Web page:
Feeling like a Burden

My brain is a burden to me so how could it not be a burden to those closest?  People tell me to call them when I’m struggling, and even I have said that we don’t need to suffer alone, but picking up that phone seems impossible.  The idea of letting people IN when I’m trying to get OUT terrifies me; like a tsunami, we should all be running the other way.

It’s been one of those weeks where it’s pouring and I’m waiting for the locusts.  I felt alone, pummeled and emotionally exhausted, but I am one to downplay things, and brush them off, so I have been dealing with it mostly alone.

So, then.

One of my best friends said “people who love you feel worse when they know you are hurting and you don’t let them help”.  I flashed back to the beginning of when I was first married and how much I hated when my (ex)husband shut down emotionally and kicked me out.  So angry and quiet, and I was left to wonder what was wrong, helpless.  I certainly don’t want to make anyone feel locked out.

So while I want to run away, maybe others are not as afraid of my brain as I am.

Why stay in therapy – Peeling back the layers

I haven’t written in so long due to fear.  But fear aside, I’m ready to share the truth.

My OCD is all but alleviated.  I am reminded rarely, but abruptly every so often when I have an “OCD” moment at how life used to be.  I am shocked by these occurrences at how I used to feel every day for years.  It’s easy to forget the mental torture, because really, why would I want to remember?  But, I do in some ways because I’ll never really fit in completely, and I need to know why.  However, I am in the best place I can be for the next part of my life which is to help other people get better and finally become friends with their bullying minds.

On to the fear part of this.  After the OCD was taken out of my brain, there was a shadow of where it was, and my sense of self was shaken.  I self-harmed more than ever and acted out in many self-destructive ways.  I got back into therapy, wondering what the point was of peeling back these layers of my mind only to find more problems underneath.  Here is why I keep going:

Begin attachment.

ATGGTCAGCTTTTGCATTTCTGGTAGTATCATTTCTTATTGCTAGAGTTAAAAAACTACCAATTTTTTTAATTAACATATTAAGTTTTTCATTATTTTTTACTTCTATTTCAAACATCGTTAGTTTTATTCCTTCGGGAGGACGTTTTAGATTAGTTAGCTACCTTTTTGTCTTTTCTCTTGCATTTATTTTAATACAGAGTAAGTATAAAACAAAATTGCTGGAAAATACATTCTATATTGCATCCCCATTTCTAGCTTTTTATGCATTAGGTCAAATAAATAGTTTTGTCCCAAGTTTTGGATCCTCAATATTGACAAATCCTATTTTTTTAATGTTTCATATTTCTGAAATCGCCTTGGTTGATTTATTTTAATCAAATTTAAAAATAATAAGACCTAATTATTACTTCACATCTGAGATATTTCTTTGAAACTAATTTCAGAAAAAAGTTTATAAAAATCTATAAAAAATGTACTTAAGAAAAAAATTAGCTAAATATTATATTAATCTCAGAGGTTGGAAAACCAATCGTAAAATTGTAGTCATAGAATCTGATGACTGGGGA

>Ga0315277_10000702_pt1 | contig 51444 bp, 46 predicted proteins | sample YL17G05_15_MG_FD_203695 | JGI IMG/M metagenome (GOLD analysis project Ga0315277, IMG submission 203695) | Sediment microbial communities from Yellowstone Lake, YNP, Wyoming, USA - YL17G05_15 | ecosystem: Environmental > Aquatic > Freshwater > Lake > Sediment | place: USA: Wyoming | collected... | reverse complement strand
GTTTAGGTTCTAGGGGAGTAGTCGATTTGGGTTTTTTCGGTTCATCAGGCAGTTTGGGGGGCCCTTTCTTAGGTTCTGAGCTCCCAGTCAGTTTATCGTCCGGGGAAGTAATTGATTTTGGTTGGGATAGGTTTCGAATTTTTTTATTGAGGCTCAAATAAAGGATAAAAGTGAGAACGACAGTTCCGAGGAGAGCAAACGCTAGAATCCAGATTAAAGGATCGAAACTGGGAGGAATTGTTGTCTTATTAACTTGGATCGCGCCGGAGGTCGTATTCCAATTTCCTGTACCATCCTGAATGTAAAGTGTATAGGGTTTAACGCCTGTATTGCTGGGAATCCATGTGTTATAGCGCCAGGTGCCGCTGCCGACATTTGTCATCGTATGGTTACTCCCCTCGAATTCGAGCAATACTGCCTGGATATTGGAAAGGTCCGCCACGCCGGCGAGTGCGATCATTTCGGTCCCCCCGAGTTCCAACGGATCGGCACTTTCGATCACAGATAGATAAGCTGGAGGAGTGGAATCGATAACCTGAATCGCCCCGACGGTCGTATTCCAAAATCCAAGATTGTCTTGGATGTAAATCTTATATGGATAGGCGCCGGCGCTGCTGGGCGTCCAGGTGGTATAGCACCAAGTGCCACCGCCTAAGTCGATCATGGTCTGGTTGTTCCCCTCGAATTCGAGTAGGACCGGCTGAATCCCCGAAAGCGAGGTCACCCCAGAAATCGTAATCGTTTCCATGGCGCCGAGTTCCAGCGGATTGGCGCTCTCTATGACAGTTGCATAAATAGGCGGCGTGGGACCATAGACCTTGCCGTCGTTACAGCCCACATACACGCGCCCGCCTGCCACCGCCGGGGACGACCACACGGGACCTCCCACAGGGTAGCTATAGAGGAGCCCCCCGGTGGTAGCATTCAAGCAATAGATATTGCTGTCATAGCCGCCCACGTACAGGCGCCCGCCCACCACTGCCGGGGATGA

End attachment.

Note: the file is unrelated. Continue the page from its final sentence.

• Whatever issues I now face, I am more equipped to handle now that I have gotten over OCD
  • There will always be challenges in life
  • The problems I have at this point are not as bad as my OCD

So, while I struggle with a whole new set of cards, I would’t trade them in for my past.  As I have said before, we all have a story that will fluctuate with joys and disappointments and we must commit to not quitting and that commitment doesn’t stop no matter how tough or easy things get.  Keep writing your story, and stay strong.

How “Should” Messes Everything Up

We say “should” all the time, but rarely at the appropriate time.  “Should” indicates responsibility in usually a critical way, and with anxiety disorders and depression, this occurs a lot.

“My life shouldn’t be like this.”

This statement hurts because what it really means is that life and who I am are not ok as they are.  I know OCD doesn’t feel ok, but hear me out. It’s that “I’m wrong and that if I made a different choice or acted another way, than everything would be as it should“.  “Should” makes us feel like we messed up, and what’s worse, if we truly have no or little control, then we are beating ourselves up for a crime we didn’t commit.

When I said this, my therapist asked me how my life should be.  Through the tears, I explained how I never thought I’d be this person.  He asked when I made the choice to get OCD, and I said it wasn’t my choice, and he said “exactly.”  He explained how “Should” was a trap.  Who decides what should and should’t be?  It’s when we feel like things should be a certain way, that we fall into it.

Next time you say “should”, think if it’s really appropriate.  It hurt less to say “I want my life to be different.” because this stems from a real emotion, and begs the question, “how can I improve my emotional state?”

Language can really cause us emotional downs, and here’s another:

“I don’t deserve to be happy”

“Deserve” means you have done something worthy enough to receive something else like happiness, for example.  O no.  I’t’s impossible for a psychologist to talk me out of this one.  They always respond to with “but, everyone deserves to be happy.”  Instinctively I know this is not true.  Evil people don’t deserve happiness, while kind people do, right?  What about people who go through insane trauma; did they not deserve happiness?

In short, no, I don’t deserve to be happy, nor do I deserve to be unhappy.

Wait!

The truth is that sometimes I will feel happy and sometimes I won’t, but that doesn’t reflect who I am.  Most of us strive to be descent people and happiness is not a reward system. Happiness is an emotion that stops by sometimes, and though I feel like it’s unfair that I feel anxious more than I want, it doesn’t mean that I deserve to be unhappy and I shouldn’t believe that it does? ;)